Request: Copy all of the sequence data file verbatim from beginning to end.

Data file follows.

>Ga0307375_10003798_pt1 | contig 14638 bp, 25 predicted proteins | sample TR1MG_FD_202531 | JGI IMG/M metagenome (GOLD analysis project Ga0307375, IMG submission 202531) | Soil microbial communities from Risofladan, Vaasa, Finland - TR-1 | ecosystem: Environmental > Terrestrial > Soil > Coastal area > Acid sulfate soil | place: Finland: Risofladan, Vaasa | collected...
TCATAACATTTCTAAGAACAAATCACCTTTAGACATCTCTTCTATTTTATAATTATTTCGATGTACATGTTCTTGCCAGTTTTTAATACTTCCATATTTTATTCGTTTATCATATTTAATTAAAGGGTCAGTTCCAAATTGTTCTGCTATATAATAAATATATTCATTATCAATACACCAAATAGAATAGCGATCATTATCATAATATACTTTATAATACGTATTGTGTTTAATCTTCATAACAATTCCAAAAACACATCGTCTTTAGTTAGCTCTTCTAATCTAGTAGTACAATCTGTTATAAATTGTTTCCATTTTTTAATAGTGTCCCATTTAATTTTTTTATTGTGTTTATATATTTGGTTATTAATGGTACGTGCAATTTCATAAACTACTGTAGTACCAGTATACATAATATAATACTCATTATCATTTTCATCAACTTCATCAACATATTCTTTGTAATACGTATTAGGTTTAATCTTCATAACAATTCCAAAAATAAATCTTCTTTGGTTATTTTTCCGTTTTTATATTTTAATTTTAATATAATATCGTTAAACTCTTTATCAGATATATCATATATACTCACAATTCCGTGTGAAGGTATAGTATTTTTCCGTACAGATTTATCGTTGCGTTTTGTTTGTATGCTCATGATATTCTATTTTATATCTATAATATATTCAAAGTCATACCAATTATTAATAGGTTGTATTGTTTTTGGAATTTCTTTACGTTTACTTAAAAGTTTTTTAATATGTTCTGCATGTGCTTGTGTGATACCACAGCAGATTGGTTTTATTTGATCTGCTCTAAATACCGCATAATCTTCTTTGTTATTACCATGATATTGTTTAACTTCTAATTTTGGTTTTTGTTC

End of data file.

>Ga0307375_10003798_pt1 | contig 14638 bp, 25 predicted proteins | sample TR1MG_FD_202531 | JGI IMG/M metagenome (GOLD analysis project Ga0307375, IMG submission 202531) | Soil microbial communities from Risofladan, Vaasa, Finland - TR-1 | ecosystem: Environmental > Terrestrial > Soil > Coastal area > Acid sulfate soil | place: Finland: Risofladan, Vaasa | collected...
TCATAACATTTCTAAGAACAAATCACCTTTAGACATCTCTTCTATTTTATAATTATTTCGATGTACATGTTCTTGCCAGTTTTTAATACTTCCATATTTTATTCGTTTATCATATTTAATTAAAGGGTCAGTTCCAAATTGTTCTGCTATATAATAAATATATTCATTATCAATACACCAAATAGAATAGCGATCATTATCATAATATACTTTATAATACGTATTGTGTTTAATCTTCATAACAATTCCAAAAACACATCGTCTTTAGTTAGCTCTTCTAATCTAGTAGTACAATCTGTTATAAATTGTTTCCATTTTTTAATAGTGTCCCATTTAATTTTTTTATTGTGTTTATATATTTGGTTATTAATGGTACGTGCAATTTCATAAACTACTGTAGTACCAGTATACATAATATAATACTCATTATCATTTTCATCAACTTCATCAACATATTCTTTGTAATACGTATTAGGTTTAATCTTCATAACAATTCCAAAAATAAATCTTCTTTGGTTATTTTTCCGTTTTTATATTTTAATTTTAATATAATATCGTTAAACTCTTTATCAGATATATCATATATACTCACAATTCCGTGTGAAGGTATAGTATTTTTCCGTACAGATTTATCGTTGCGTTTTGTTTGTATGCTCATGATATTCTATTTTATATCTATAATATATTCAAAGTCATACCAATTATTAATAGGTTGTATTGTTTTTGGAATTTCTTTACGTTTACTTAAAAGTTTTTTAATATGTTCTGCATGTGCTTGTGTGATACCACAGCAGATTGGTTTTATTTGATCTGCTCTAAATACCGCATAATCTTCTTTGTTATTACCATGATATTGTTTAACTTCTAATTTTGGTTTTTGTTC